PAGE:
Is Student Loan Forbearance Right For Me?

Forbearance is an option that allows borrowers to postpone loan payments while they’re in school. What’s important to know is that interest does not stop accruing during the time. This accrued interest increases the cost of the loan considerably. However, delaying paying off your student loans can also help you focus on finding a job and earning a paycheck. Understanding the pros and cons of student loan forbearance will help you decide whether or not it’s right for you.

Student thinking about loan forbearance

The Pros of Student Loan Forbearance

First, let’s cover the positives of this option.

Minimizes the risk of default or wage garnishment

Maybe your income just isn’t enough to cover your personal expenses as well as your loan payments. Unfortunately, if you don’t make full payments on your student loans for more than 270 days, the loans go into default. This can have disastrous consequences.

Your credit score will start taking a hit, making it even more difficult for you to get low-cost loans in the future. In addition, a steep fine will be added to your outstanding balance. Your wages may also be garnished to cover the payments. Student loan forbearance is a far better option than any of the above scenarios.

Credibe company logo.

Compare rate offers from 13 lenders

Variable APR from 5.28% - 12.41% with auto-debit

Learn More

Frees up cash for everyday expenses and emergencies

Sometimes, stretching your salary till the end of the month can be a struggle. When you’re already overextended, any unforeseen expense can shatter your budget completely. This often has a snowball effect, creating lots of other financial issues. It may also leave you unable to cover that month’s loan payment. Postponing your payments through forbearance can help free up much-needed cash when you’re stretched to the limit.

Lower interest rates as compared to personal or payday loans

Even with capitalized interest, you still pay less than what you’d pay on a personal loan or a payday loan. If you need to free up cash for whatever reason, student loan forbearance is a better option. It works out cheaper than taking a personal or payday loan.

Does not damage your credit score

Forbearance will be noted on your credit report but other than that, it has no impact on your score. This makes it a better option than late or missed payments, which get reported and also damage your score. Remember, you must keep making payments while your application is being processed. If you stop payments before the process is completed, it will be considered as missed payments.

Cons of Student Loan Forbearance

Of course, there are some drawbacks to choosing this route. Let’s go over them.

It’s a costly solution

Capitalization of accrued interest makes loan forbearance an expensive solution. You must calculate how much you’ll be adding to your loan if you choose this option.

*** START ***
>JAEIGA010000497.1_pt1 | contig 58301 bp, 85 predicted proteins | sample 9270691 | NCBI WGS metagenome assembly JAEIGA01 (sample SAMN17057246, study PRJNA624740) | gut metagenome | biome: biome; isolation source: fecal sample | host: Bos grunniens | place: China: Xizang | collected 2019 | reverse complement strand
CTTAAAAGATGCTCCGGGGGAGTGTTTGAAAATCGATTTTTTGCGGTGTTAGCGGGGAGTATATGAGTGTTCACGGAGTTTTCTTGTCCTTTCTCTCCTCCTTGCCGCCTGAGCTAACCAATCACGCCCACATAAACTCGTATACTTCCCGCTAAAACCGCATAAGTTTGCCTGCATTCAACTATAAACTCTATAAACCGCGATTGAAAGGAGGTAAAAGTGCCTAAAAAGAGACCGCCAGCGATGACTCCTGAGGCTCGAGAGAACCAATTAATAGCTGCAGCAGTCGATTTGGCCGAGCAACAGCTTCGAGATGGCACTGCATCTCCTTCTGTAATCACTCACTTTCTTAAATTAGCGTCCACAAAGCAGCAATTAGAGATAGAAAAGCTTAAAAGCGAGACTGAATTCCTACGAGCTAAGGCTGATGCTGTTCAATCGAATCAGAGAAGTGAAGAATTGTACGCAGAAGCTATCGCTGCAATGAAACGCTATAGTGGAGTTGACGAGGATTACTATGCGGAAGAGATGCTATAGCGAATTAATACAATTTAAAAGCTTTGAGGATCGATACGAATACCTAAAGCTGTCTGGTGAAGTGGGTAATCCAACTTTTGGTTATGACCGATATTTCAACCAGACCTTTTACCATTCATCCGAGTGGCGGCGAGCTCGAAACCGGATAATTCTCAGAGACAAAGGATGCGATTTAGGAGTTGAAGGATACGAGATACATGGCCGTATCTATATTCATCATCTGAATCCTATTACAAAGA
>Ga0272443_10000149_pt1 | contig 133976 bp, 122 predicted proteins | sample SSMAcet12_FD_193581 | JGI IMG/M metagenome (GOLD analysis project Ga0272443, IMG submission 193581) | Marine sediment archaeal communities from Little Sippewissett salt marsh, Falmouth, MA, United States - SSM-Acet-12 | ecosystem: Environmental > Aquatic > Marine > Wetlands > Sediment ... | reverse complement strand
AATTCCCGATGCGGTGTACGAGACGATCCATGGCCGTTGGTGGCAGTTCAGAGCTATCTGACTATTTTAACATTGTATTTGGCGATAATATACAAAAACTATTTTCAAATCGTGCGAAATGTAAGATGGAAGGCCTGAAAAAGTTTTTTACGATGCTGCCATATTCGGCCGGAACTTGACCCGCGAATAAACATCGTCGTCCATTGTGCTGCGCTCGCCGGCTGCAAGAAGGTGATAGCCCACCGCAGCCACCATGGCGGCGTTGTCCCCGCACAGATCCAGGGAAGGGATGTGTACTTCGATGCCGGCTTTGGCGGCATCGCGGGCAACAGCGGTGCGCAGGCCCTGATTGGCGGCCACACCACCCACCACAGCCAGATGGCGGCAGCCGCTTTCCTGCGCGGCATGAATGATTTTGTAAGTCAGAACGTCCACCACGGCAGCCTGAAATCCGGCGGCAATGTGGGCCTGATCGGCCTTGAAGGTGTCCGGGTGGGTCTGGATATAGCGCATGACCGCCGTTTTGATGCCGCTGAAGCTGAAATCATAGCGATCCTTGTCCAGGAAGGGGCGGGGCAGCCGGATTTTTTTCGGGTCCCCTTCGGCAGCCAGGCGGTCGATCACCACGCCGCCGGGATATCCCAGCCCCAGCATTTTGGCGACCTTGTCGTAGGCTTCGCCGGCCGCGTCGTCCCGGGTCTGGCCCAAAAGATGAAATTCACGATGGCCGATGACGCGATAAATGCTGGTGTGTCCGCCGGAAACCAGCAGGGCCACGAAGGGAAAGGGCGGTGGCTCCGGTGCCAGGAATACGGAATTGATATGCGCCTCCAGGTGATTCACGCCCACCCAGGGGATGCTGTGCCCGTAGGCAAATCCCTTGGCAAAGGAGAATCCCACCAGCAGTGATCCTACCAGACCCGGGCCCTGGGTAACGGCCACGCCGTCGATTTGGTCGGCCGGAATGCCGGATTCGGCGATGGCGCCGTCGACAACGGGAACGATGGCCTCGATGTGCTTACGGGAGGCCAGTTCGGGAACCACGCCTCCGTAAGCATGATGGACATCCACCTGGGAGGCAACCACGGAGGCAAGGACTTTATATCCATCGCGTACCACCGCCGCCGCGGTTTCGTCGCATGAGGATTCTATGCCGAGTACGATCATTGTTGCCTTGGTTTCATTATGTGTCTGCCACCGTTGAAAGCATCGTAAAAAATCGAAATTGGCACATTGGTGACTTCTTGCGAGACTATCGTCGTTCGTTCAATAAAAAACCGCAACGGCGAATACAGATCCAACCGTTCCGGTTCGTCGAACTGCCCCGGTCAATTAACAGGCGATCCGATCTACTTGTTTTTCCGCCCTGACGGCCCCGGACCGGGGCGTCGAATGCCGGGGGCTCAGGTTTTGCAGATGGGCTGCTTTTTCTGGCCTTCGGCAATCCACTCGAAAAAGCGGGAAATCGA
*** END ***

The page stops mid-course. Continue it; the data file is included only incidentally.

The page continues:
Only helps as a short-term solution

Regardless of your financial situation, you cannot postpone payments indefinitely. Lenders will only allow you to pause payments for a set period of time. Very few private lenders allow you to renew your status. Even if they do, it will be only for a limited time again. Renewing your forbearance too many times could result in loan default.

Does not apply if you’re already in default on your student loans

You are not eligible for forbearance if your student loans are already in default. No lender will approve your application.

When Student Loan Forbearance May Be Right For You

Forbearance may be the right option for you if you have high-interest debts to pay. Student loans generally have lower interest rates as compared to most other types of loans. Pausing payments on your low-interest student loans free up cash that can be used to pay off your more expensive loans. By prioritizing your high-interest loans you’ll save a lot on your borrowing expenses. Before choosing this option you must calculate how much extra you’ll pay in accrued interest capitalization on your student loans.

Forbearance may also be right for you if you’ve exhausted all resources and still can’t afford your monthly payments. It will add substantially to the cost of your loan but it’s still better than defaulting on your student loans.

Another scenario in which forbearance may be the best solution for you is when you need cash to cover an emergency. We all know the mounting bills we have to pay for a medical emergency. A vehicle breakdown or urgent home repairs can also make a huge dent in our savings. At times like these, the bills just have to be paid somehow. Pausing payments on your student loans can free up much-needed cash to cover these emergencies.

How To Lower Costs While Your Student Loan Is In Forbearance

We said earlier that your interest keeps on accruing even while your student loan is in forbearance. The accrued interest is then capitalized, which increases the cost of your loan considerably. While the loan is in forbearance, paying off the interest as it accrues can help to lower the cost of the loan.

Alternatives To Student Loan Forbearance

While student loan forbearance can get you out of a tight spot, it should not be your first option. Think of it as the last resort instead. Explore these alternatives before you consider postponing payments on your student loans.

If you have federal student loans, take a look at the income-driven repayment plans first. You’ll find several options, one of which may work without adding to the cost of your loan.

For private student loans, refinancing may be the better solution rather than forbearance. You can choose to refinance with lower monthly payments. This will extend your loan term and add to the cost of the loan but it may still be cheaper than student loan forbearance. Do your calculations to determine which is the better option of the two.